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Monday, September 22, 2008
The Sunya Machina - Part II
One does not need more than the number 3 to represent and manipulate the entirety of mathematics. One possible way that the existence of the numbers ( can be justified is described in our introductory note. Another way is to hold up three fingers of any hand, and now ask yourself - "How many things do I see?" The correct answer is not 3, it is 4 - three fingers and the hand.

Even zero needs at least one symbol to be represented as zero, and the numbers (0,1,2,3) are four in number. When we examine the number 4, however, one realizes that from this point onwards, the river of numbers is a mere continuation of the idea that is self-contained in (0,1,2,3). From 4 begins a mechanical repetition unto infinity, and especially tiresome is the arbitrary selection of ten digits as the looping point of this decimal alphabet. As the Ulam Spiral shows, perhaps the distribution of prime numbers is not as mysterious as it seems. Lets us stop at 3 then, and observe the universe that is arranged before us. There is a tail that emerges from Om's behind. Om is the shape of Ganesha, lord of numbers - Om is therefore a heuristic diagram of the Sunya machina.

Instead of mundane increments, we now have patterns that emerge from the pure duality of difference, repetition and conceptual enclosure. To understand why primes emerge and and where they are prone to occur, it now becomes necessary to understand division and multiplication within the philosophical framework of the Sunya Machina. Since I am no more than a thumb-twiddling vedic crystalpunk, you might want to know what all this means from the mouth of a real mathematician like Dorian Goldfeld, who writes in an essay called Beyond the Last Theorem:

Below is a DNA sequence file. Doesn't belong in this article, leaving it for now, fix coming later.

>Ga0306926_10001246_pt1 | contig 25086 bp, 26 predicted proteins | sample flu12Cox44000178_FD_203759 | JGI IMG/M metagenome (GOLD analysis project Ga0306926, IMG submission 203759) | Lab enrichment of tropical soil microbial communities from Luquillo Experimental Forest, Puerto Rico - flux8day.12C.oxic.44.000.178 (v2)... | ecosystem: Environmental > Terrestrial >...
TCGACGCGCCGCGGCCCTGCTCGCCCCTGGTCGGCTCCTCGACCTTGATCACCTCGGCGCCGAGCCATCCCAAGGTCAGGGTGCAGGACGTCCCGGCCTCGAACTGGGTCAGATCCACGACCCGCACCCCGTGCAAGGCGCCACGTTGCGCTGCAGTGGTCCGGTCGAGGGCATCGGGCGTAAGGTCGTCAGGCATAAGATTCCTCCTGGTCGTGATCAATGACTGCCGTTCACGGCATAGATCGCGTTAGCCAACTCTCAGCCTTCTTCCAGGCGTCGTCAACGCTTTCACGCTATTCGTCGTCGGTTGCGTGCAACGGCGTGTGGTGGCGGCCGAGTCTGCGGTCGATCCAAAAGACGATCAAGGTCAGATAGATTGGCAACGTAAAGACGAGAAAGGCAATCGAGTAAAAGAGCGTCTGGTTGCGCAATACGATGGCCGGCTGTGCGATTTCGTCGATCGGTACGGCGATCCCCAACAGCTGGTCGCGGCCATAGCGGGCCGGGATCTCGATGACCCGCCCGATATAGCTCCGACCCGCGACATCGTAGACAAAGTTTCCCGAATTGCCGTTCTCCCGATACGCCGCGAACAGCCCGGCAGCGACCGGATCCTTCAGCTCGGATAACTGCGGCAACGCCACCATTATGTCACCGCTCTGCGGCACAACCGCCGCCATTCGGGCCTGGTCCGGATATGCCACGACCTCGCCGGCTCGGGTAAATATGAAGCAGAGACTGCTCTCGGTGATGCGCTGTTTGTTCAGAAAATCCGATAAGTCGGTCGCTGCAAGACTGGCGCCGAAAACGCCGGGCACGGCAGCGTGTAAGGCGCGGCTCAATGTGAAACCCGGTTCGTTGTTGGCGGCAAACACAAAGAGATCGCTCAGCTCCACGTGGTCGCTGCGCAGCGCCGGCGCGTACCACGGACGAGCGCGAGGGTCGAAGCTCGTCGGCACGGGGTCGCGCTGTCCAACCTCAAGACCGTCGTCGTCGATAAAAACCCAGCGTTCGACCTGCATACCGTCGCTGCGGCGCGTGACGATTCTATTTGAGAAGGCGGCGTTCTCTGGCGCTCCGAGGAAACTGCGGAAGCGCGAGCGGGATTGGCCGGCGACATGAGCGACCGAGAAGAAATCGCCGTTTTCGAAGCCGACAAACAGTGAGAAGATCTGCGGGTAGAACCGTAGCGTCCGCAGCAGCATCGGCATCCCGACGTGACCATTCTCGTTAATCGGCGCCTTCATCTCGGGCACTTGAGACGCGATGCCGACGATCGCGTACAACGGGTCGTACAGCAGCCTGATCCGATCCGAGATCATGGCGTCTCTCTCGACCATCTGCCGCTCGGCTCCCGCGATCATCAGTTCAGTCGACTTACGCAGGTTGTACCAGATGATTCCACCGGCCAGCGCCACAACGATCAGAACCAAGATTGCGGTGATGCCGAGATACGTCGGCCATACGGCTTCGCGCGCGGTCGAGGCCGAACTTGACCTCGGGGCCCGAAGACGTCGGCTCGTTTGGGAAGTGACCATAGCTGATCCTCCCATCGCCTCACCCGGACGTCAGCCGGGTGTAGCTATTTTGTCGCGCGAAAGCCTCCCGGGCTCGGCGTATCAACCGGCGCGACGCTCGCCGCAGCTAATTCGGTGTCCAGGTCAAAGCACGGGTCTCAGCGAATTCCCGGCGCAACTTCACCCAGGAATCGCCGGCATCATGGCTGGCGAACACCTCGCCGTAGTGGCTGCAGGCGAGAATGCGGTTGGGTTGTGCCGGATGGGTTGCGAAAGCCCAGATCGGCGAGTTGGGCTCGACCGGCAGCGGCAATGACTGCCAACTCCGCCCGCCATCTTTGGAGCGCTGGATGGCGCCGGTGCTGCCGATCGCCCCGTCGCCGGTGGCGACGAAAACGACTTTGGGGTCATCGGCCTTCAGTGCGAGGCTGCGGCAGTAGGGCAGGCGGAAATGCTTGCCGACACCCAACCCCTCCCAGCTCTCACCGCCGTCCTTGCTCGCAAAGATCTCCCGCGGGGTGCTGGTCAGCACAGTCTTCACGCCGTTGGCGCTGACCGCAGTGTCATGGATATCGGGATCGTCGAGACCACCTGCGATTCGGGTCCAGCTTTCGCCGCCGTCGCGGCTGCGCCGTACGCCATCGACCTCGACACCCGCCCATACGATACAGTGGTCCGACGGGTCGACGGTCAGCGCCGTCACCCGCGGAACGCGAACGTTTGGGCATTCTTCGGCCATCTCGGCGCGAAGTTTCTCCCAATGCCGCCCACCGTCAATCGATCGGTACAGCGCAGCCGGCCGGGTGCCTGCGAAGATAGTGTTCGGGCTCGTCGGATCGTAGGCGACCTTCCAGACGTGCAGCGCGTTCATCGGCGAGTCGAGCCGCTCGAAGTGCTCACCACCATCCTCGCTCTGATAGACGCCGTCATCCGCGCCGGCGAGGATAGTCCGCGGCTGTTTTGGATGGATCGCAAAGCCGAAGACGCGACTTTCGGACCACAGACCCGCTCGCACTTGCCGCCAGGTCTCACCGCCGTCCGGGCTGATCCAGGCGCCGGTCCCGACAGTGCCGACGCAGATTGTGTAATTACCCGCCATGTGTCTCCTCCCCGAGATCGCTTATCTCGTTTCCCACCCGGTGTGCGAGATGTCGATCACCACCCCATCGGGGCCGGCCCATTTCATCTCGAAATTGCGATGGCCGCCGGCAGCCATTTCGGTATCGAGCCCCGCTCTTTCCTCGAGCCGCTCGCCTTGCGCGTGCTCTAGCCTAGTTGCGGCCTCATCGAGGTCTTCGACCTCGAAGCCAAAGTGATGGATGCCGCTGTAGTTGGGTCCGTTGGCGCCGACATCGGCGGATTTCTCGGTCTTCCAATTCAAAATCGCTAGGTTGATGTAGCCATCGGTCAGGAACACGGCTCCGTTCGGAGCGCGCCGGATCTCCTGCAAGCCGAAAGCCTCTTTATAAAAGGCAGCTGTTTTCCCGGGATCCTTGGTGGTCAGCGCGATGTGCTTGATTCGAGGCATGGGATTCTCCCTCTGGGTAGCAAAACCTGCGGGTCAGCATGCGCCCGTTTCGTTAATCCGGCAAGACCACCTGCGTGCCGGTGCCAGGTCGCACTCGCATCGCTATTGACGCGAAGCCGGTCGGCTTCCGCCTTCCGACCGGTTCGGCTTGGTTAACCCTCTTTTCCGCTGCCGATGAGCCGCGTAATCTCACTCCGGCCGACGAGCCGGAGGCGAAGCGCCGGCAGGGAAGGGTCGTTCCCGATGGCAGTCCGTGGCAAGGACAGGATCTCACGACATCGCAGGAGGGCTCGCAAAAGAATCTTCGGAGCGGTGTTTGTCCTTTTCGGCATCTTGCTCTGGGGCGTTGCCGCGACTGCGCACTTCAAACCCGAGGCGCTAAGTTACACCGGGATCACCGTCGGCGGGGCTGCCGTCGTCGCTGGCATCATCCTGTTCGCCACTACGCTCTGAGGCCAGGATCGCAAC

But there is another way of looking at a circle. Consider a clock, an antique twenty-four-hour model with a single hand that swings around the dial once a day, pointing first to “high midnight,” then to 1:00 A.M. and so on. The clock has no idea what day it is; as far as it is concerned,3:05 P.M. today is indistinguishable from 3:05 P.M. tomorrow, or next week or on any date you might imagine. In mathematical terms each point on the circular dial sets up an equivalence class comprising all the moments in the past, present and future at which the hand points precisely to that point. Schematically, the clock dial takes a time line marked with equally spaced integers (the midnight points),twists it into a shape like a Slinky, and then collapses the Slinky into a circle.

What the circle does for the one-dimensional flow of time, it can also do for the infinite one-dimensional space of the real number line. In that case the circle becomes a set of equivalence classes of pure numbers. Formally, for any number x, the equivalence class is defined to be the set of all numbers of the form x + nc, in which c is the circumference of the circle and n is any positive or negative whole number.

At first glance the two descriptions of a circle—one in terms of algebra, the other in terms of equivalence classes—could hardly be more different. But they are indeed equivalent, linked by the Pythagorean theorem and some elementary geometry.


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